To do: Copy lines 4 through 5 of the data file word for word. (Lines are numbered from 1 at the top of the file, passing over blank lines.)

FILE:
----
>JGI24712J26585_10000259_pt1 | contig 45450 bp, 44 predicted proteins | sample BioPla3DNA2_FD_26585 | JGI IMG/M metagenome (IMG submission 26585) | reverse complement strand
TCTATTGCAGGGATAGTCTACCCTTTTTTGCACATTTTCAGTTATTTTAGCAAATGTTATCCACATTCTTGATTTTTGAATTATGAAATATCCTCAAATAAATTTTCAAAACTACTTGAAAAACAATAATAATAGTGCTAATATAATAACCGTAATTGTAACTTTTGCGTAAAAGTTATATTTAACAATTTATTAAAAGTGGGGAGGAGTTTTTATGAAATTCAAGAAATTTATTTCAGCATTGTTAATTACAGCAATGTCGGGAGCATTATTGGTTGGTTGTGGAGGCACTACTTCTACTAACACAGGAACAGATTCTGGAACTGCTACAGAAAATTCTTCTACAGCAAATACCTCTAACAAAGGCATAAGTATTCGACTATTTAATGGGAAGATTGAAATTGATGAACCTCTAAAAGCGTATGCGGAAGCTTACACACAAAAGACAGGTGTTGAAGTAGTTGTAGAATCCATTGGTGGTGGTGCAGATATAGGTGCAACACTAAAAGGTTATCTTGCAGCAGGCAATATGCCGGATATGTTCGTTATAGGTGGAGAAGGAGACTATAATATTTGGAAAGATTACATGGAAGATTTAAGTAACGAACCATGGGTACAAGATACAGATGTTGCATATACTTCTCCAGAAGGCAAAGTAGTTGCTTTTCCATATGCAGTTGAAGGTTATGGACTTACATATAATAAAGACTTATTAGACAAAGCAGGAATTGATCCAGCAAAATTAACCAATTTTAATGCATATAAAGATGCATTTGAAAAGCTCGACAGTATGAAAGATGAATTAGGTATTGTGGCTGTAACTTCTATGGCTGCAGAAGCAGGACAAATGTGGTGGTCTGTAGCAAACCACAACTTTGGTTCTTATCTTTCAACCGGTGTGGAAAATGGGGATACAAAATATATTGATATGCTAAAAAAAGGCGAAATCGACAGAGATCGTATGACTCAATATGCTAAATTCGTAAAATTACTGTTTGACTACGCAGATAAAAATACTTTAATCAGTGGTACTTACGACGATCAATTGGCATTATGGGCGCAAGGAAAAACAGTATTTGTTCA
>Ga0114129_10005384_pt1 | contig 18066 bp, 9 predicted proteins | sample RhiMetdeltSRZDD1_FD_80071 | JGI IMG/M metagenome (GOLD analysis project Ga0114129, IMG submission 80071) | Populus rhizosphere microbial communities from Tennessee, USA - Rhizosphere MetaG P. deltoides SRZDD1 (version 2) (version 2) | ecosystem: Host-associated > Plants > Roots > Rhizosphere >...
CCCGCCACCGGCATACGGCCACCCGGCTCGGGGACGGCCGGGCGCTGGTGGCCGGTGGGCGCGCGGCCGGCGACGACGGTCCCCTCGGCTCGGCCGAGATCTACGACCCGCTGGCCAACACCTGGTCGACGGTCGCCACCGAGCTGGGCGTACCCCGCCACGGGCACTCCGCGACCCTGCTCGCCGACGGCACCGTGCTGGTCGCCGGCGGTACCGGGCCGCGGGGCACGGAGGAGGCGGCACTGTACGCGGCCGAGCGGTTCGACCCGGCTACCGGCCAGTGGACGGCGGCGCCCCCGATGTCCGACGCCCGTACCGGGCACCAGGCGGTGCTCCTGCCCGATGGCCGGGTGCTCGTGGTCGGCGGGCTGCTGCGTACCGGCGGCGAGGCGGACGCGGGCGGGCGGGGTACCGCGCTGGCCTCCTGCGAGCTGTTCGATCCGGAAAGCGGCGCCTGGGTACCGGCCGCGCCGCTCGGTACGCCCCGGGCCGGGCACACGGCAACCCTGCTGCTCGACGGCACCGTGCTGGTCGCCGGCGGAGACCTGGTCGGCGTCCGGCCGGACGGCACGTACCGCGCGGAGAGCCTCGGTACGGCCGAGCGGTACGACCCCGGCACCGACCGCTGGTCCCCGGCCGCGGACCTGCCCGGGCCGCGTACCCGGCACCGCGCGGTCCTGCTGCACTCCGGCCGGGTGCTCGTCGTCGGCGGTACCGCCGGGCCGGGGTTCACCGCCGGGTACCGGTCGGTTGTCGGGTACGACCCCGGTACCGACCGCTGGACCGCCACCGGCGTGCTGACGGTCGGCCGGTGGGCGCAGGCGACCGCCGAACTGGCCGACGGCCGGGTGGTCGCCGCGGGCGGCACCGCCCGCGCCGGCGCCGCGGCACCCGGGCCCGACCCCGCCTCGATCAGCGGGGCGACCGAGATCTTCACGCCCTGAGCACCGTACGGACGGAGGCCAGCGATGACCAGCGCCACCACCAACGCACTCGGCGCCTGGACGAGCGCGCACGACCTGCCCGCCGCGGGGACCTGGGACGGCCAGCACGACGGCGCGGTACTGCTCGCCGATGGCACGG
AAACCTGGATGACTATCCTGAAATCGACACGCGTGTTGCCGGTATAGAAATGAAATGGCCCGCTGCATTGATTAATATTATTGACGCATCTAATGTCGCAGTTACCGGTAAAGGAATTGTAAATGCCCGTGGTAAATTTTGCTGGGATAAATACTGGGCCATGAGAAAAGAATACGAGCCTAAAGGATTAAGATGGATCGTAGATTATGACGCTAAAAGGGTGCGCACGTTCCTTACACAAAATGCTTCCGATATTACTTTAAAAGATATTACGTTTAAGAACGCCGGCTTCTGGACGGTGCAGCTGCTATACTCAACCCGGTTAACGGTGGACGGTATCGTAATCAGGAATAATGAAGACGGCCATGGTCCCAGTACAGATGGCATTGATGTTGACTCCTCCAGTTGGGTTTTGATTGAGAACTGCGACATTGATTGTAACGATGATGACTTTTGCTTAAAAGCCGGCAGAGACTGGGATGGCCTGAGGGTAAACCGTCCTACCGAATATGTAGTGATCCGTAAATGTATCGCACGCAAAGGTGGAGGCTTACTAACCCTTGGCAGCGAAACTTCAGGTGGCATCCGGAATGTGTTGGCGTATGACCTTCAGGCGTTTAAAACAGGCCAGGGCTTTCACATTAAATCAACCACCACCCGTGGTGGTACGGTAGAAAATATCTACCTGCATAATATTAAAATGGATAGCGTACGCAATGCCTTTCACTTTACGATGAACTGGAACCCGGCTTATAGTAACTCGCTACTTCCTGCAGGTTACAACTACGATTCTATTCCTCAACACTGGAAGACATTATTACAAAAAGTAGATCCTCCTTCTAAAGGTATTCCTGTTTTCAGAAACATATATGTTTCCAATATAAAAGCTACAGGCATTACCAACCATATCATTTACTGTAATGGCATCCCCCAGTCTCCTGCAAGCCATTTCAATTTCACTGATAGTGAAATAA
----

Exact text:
CCCGCCACCGGCATACGGCCACCCGGCTCGGGGACGGCCGGGCGCTGGTGGCCGGTGGGCGCGCGGCCGGCGACGACGGTCCCCTCGGCTCGGCCGAGATCTACGACCCGCTGGCCAACACCTGGTCGACGGTCGCCACCGAGCTGGGCGTACCCCGCCACGGGCACTCCGCGACCCTGCTCGCCGACGGCACCGTGCTGGTCGCCGGCGGTACCGGGCCGCGGGGCACGGAGGAGGCGGCACTGTACGCGGCCGAGCGGTTCGACCCGGCTACCGGCCAGTGGACGGCGGCGCCCCCGATGTCCGACGCCCGTACCGGGCACCAGGCGGTGCTCCTGCCCGATGGCCGGGTGCTCGTGGTCGGCGGGCTGCTGCGTACCGGCGGCGAGGCGGACGCGGGCGGGCGGGGTACCGCGCTGGCCTCCTGCGAGCTGTTCGATCCGGAAAGCGGCGCCTGGGTACCGGCCGCGCCGCTCGGTACGCCCCGGGCCGGGCACACGGCAACCCTGCTGCTCGACGGCACCGTGCTGGTCGCCGGCGGAGACCTGGTCGGCGTCCGGCCGGACGGCACGTACCGCGCGGAGAGCCTCGGTACGGCCGAGCGGTACGACCCCGGCACCGACCGCTGGTCCCCGGCCGCGGACCTGCCCGGGCCGCGTACCCGGCACCGCGCGGTCCTGCTGCACTCCGGCCGGGTGCTCGTCGTCGGCGGTACCGCCGGGCCGGGGTTCACCGCCGGGTACCGGTCGGTTGTCGGGTACGACCCCGGTACCGACCGCTGGACCGCCACCGGCGTGCTGACGGTCGGCCGGTGGGCGCAGGCGACCGCCGAACTGGCCGACGGCCGGGTGGTCGCCGCGGGCGGCACCGCCCGCGCCGGCGCCGCGGCACCCGGGCCCGACCCCGCCTCGATCAGCGGGGCGACCGAGATCTTCACGCCCTGAGCACCGTACGGACGGAGGCCAGCGATGACCAGCGCCACCACCAACGCACTCGGCGCCTGGACGAGCGCGCACGACCTGCCCGCCGCGGGGACCTGGGACGGCCAGCACGACGGCGCGGTACTGCTCGCCGATGGCACGG
AAACCTGGATGACTATCCTGAAATCGACACGCGTGTTGCCGGTATAGAAATGAAATGGCCCGCTGCATTGATTAATATTATTGACGCATCTAATGTCGCAGTTACCGGTAAAGGAATTGTAAATGCCCGTGGTAAATTTTGCTGGGATAAATACTGGGCCATGAGAAAAGAATACGAGCCTAAAGGATTAAGATGGATCGTAGATTATGACGCTAAAAGGGTGCGCACGTTCCTTACACAAAATGCTTCCGATATTACTTTAAAAGATATTACGTTTAAGAACGCCGGCTTCTGGACGGTGCAGCTGCTATACTCAACCCGGTTAACGGTGGACGGTATCGTAATCAGGAATAATGAAGACGGCCATGGTCCCAGTACAGATGGCATTGATGTTGACTCCTCCAGTTGGGTTTTGATTGAGAACTGCGACATTGATTGTAACGATGATGACTTTTGCTTAAAAGCCGGCAGAGACTGGGATGGCCTGAGGGTAAACCGTCCTACCGAATATGTAGTGATCCGTAAATGTATCGCACGCAAAGGTGGAGGCTTACTAACCCTTGGCAGCGAAACTTCAGGTGGCATCCGGAATGTGTTGGCGTATGACCTTCAGGCGTTTAAAACAGGCCAGGGCTTTCACATTAAATCAACCACCACCCGTGGTGGTACGGTAGAAAATATCTACCTGCATAATATTAAAATGGATAGCGTACGCAATGCCTTTCACTTTACGATGAACTGGAACCCGGCTTATAGTAACTCGCTACTTCCTGCAGGTTACAACTACGATTCTATTCCTCAACACTGGAAGACATTATTACAAAAAGTAGATCCTCCTTCTAAAGGTATTCCTGTTTTCAGAAACATATATGTTTCCAATATAAAAGCTACAGGCATTACCAACCATATCATTTACTGTAATGGCATCCCCCAGTCTCCTGCAAGCCATTTCAATTTCACTGATAGTGAAATAA